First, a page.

The school lunch program is part of the U.S. Department of Agriculture, so its policies and findings have always been and will continue to be connected to the larger political picture of farming, which means to subsidies and programs that might have money valued higher than health. One need only watch the documentary Lunch Line or check out Janet Poppendieck’s Free for All: Fixing School Food in America (California Studies in Food and Culture) or Susan Levine’s School Lunch Politics: The Surprising History of America’s Favorite Welfare Program (Politics and Society in Twentieth-Century America) to see that school food is inherently political.
I decided to send my son to a public school that held lunch in the classroom, where I hoped he would be less overwhelmed by noise and bright lights and better able to enjoy the meal I prepared for him. My goal is not to have him grow up casting judgment on other people’s food choices but to have the foundation of a healthy body that won’t be damaged but processed foods and gluten, the way mine was.
My personal health journey has led me to distrust a lot of commonly-held beliefs about food, such as the idea that fat is bad for you and that lots of whole grains are good for you. Not if you have celiac disease, and probably not anyway, especially with today’s more gluten-ful grains and especially if they aren’t properly prepared. Dr. Rodney Ford has found gluten sensitivity among many test subjects without celiac disease. There’s still a lot to learn about the health impacts of all the products that have only been around a short time, evolutionarily speaking, or that have been modified from the versions our ancestors ate. No one diet works for everyone, but the USDA guidelines imply otherwise. It’s one thing if they’re guidelines, but it’s another if they lead to overstepping parental choice in what a child eats.
Although I’ve been eating close to home and minimally processed food for a while now, I just have just recently been reading Barbara Kingsolver’s Animal, Vegetable, Miracle: A Year of Food Life (P.S.) about her family’s year of eating only what they could produce or source locally and Didi Emmons’s Wild Flavors: One Chef’s Transformative Year Cooking from Eva’s Farm. These seasonal-eating books are inspiring. Although I know how important the school lunch and breakfast programs are for many families, it makes my head hurt to think that these programs could be used to subvert my intentional, thoughtful decisions about what food my son eats.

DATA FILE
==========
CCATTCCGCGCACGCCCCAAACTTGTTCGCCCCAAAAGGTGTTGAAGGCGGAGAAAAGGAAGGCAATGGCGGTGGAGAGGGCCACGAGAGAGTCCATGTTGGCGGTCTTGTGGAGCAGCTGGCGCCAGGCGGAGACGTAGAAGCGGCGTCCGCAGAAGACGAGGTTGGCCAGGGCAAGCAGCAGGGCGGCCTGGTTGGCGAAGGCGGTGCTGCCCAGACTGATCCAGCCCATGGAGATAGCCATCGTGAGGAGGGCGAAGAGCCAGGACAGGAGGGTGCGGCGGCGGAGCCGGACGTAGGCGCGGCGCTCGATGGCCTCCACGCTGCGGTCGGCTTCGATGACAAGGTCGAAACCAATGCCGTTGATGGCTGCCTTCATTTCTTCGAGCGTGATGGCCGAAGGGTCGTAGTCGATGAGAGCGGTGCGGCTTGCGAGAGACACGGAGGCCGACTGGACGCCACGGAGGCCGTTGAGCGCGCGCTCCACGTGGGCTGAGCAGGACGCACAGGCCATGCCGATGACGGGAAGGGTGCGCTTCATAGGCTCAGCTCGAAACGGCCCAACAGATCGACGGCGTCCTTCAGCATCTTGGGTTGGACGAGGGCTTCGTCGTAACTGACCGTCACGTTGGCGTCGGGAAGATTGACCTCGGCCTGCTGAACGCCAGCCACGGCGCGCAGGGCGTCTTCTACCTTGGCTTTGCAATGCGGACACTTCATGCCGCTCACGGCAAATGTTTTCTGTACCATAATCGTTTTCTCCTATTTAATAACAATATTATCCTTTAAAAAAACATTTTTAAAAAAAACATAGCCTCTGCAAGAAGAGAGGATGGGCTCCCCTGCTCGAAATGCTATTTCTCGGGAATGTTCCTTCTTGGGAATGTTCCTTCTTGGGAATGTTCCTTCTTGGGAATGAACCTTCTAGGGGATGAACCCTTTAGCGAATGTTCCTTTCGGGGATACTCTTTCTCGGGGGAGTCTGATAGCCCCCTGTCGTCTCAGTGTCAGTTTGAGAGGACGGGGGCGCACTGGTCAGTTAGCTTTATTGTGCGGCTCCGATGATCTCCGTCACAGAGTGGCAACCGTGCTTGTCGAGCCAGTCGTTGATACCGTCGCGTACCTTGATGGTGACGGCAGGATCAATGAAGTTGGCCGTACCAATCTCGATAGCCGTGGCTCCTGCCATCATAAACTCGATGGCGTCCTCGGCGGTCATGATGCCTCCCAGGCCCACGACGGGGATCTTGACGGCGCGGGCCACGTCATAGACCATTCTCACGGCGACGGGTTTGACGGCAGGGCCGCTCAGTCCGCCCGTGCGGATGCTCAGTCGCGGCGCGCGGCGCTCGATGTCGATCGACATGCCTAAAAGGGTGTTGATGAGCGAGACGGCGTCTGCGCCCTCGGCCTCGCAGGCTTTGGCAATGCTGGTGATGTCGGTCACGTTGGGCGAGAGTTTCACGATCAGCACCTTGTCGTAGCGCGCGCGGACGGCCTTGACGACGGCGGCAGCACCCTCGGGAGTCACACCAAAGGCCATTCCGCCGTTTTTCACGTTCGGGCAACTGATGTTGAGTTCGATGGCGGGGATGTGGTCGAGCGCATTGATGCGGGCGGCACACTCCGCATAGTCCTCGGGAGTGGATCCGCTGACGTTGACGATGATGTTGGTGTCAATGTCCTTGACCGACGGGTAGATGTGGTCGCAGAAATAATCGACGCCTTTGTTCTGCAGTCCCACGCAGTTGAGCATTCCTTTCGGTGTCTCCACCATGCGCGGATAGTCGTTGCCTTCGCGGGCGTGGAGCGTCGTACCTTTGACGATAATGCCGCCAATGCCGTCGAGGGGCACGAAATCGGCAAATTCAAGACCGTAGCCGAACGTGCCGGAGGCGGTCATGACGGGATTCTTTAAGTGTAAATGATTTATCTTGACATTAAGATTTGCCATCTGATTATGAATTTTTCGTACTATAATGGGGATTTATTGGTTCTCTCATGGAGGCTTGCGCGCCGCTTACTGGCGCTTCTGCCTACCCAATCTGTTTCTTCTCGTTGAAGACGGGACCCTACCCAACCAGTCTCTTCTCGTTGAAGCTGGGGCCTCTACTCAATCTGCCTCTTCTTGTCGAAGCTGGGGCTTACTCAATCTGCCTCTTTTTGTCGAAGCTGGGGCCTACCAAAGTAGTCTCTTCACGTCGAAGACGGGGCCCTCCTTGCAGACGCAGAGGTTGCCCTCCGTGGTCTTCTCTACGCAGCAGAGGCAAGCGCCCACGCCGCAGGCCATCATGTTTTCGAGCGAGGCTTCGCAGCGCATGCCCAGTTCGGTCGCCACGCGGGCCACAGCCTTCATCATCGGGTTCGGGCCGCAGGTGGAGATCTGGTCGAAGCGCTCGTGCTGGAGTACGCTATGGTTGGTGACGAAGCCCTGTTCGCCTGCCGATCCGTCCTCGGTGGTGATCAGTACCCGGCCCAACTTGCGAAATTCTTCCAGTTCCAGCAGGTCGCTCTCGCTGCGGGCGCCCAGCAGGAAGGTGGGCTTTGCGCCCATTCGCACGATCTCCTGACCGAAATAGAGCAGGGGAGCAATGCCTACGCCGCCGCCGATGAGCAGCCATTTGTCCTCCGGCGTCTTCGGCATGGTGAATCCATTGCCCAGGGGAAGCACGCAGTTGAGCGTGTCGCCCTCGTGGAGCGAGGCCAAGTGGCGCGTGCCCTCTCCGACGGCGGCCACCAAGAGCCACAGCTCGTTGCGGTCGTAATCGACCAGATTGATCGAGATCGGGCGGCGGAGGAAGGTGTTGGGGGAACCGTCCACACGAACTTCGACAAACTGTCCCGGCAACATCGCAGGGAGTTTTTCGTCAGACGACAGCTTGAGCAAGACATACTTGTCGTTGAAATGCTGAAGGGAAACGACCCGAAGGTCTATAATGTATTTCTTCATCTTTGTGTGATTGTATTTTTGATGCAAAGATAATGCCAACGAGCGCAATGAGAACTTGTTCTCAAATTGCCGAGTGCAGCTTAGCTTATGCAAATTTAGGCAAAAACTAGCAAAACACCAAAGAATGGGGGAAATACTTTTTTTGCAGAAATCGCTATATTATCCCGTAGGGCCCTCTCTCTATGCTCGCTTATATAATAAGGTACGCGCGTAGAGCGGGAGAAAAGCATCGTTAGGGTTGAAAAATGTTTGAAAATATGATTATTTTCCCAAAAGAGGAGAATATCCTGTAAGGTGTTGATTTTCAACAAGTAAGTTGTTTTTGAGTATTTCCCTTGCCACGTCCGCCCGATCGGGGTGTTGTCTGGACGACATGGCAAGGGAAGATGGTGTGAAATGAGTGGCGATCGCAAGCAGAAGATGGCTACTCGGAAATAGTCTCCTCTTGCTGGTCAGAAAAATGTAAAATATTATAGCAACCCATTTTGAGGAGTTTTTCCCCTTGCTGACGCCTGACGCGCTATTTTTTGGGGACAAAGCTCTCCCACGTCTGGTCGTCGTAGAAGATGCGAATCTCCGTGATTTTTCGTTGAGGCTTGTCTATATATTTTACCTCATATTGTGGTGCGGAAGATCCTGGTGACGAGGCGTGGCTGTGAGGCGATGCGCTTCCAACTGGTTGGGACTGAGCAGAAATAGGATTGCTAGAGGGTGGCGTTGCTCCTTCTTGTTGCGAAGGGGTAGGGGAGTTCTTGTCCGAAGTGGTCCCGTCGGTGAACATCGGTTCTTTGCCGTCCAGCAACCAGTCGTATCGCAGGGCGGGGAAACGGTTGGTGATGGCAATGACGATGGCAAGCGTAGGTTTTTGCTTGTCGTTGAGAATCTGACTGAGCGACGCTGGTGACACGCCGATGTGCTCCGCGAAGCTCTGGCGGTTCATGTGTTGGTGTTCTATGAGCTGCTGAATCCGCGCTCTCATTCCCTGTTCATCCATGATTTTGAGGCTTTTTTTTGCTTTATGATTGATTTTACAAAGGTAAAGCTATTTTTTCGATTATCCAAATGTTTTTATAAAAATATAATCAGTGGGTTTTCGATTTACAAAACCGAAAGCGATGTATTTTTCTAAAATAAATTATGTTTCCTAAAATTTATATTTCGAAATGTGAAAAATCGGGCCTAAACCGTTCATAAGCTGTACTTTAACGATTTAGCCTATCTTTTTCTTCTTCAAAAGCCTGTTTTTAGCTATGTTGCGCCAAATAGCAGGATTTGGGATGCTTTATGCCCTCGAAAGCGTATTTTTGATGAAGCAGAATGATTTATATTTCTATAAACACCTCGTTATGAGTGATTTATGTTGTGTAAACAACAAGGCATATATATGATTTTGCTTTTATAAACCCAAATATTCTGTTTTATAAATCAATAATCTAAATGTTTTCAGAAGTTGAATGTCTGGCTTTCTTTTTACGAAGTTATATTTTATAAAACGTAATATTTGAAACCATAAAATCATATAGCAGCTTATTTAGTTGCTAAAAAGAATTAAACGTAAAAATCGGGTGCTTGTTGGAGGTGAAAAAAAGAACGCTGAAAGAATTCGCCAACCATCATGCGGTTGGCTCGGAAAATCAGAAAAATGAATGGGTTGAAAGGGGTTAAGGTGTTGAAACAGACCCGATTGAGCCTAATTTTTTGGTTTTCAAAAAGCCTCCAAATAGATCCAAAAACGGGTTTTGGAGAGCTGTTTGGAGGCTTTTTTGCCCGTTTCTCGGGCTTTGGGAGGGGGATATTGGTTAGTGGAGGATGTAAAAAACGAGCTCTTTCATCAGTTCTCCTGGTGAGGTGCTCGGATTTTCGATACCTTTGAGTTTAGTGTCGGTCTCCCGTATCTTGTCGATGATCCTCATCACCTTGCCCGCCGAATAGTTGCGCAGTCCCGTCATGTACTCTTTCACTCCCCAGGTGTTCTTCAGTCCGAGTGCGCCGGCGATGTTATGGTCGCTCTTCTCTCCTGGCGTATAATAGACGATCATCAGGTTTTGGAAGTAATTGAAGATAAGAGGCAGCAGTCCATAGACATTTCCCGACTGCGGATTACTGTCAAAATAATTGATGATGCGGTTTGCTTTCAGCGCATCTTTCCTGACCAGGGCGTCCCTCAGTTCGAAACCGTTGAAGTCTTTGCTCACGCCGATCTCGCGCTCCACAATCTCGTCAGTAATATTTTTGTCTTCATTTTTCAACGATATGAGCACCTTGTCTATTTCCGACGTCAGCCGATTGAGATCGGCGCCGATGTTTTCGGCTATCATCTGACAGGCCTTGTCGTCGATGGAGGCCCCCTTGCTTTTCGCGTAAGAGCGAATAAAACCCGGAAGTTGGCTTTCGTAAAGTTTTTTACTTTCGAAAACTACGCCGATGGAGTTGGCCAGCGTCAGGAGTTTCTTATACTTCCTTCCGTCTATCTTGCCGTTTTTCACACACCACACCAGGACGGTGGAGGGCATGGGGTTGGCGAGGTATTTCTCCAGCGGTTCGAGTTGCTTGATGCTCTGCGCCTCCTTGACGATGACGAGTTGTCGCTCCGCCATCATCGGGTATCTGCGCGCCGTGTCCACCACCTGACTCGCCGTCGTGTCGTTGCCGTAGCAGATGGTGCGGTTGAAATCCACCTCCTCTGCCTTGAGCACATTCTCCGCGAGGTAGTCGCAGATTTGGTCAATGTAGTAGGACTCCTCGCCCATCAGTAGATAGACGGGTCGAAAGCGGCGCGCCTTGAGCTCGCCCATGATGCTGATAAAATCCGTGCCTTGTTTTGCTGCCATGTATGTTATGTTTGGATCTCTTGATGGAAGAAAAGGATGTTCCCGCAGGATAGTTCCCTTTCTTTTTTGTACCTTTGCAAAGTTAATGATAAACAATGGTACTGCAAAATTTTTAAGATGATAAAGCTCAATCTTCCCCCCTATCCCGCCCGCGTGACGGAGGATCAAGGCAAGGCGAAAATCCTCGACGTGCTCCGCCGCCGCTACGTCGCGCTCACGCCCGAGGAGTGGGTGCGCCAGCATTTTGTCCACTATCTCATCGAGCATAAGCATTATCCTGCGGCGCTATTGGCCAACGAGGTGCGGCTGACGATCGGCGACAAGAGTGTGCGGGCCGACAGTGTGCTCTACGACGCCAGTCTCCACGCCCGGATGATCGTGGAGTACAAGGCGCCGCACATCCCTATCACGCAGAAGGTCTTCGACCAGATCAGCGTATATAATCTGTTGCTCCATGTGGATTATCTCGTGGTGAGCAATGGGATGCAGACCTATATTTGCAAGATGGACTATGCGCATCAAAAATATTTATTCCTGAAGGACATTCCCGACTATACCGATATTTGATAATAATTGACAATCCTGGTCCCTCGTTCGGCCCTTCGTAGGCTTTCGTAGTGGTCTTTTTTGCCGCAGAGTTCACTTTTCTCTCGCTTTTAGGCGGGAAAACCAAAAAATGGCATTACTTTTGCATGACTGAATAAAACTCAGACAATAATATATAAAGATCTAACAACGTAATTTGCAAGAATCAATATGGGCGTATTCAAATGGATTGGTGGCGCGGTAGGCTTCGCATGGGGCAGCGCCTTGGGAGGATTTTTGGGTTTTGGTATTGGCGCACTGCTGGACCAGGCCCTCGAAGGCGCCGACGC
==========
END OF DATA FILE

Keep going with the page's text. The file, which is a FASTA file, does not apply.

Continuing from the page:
I don’t love everything about public schools, but I do want to be part of them to help them be great for all kids. I will continue to make my son’s lunch because I believe that is the healthiest choice for him, but I will also be sure to make it to the Saturday school gardening days and start working on some Farm-to-Table events to ensure that all kids have a connection to their food and don’t think it just grows out of little cardboard or styrofoam trays.
About Jessica Claire Haney
Jessica Claire Haney is a freelance writer, editor and tutor living in Northern Virginia. A former high school English teacher and now mother of two, Jessica writes about birth, VBACtivism, breastfeeding, Real Food nutrition, holistic health, mindful parenting, and green living on her blog, Crunchy-Chewy Mama, in her Family Today column at the Washington Times Communities, and at TheDCMoms.com, where she is Green section editor. Find her at CrunchyChewyMama.com and JessicaClaireHaney.com.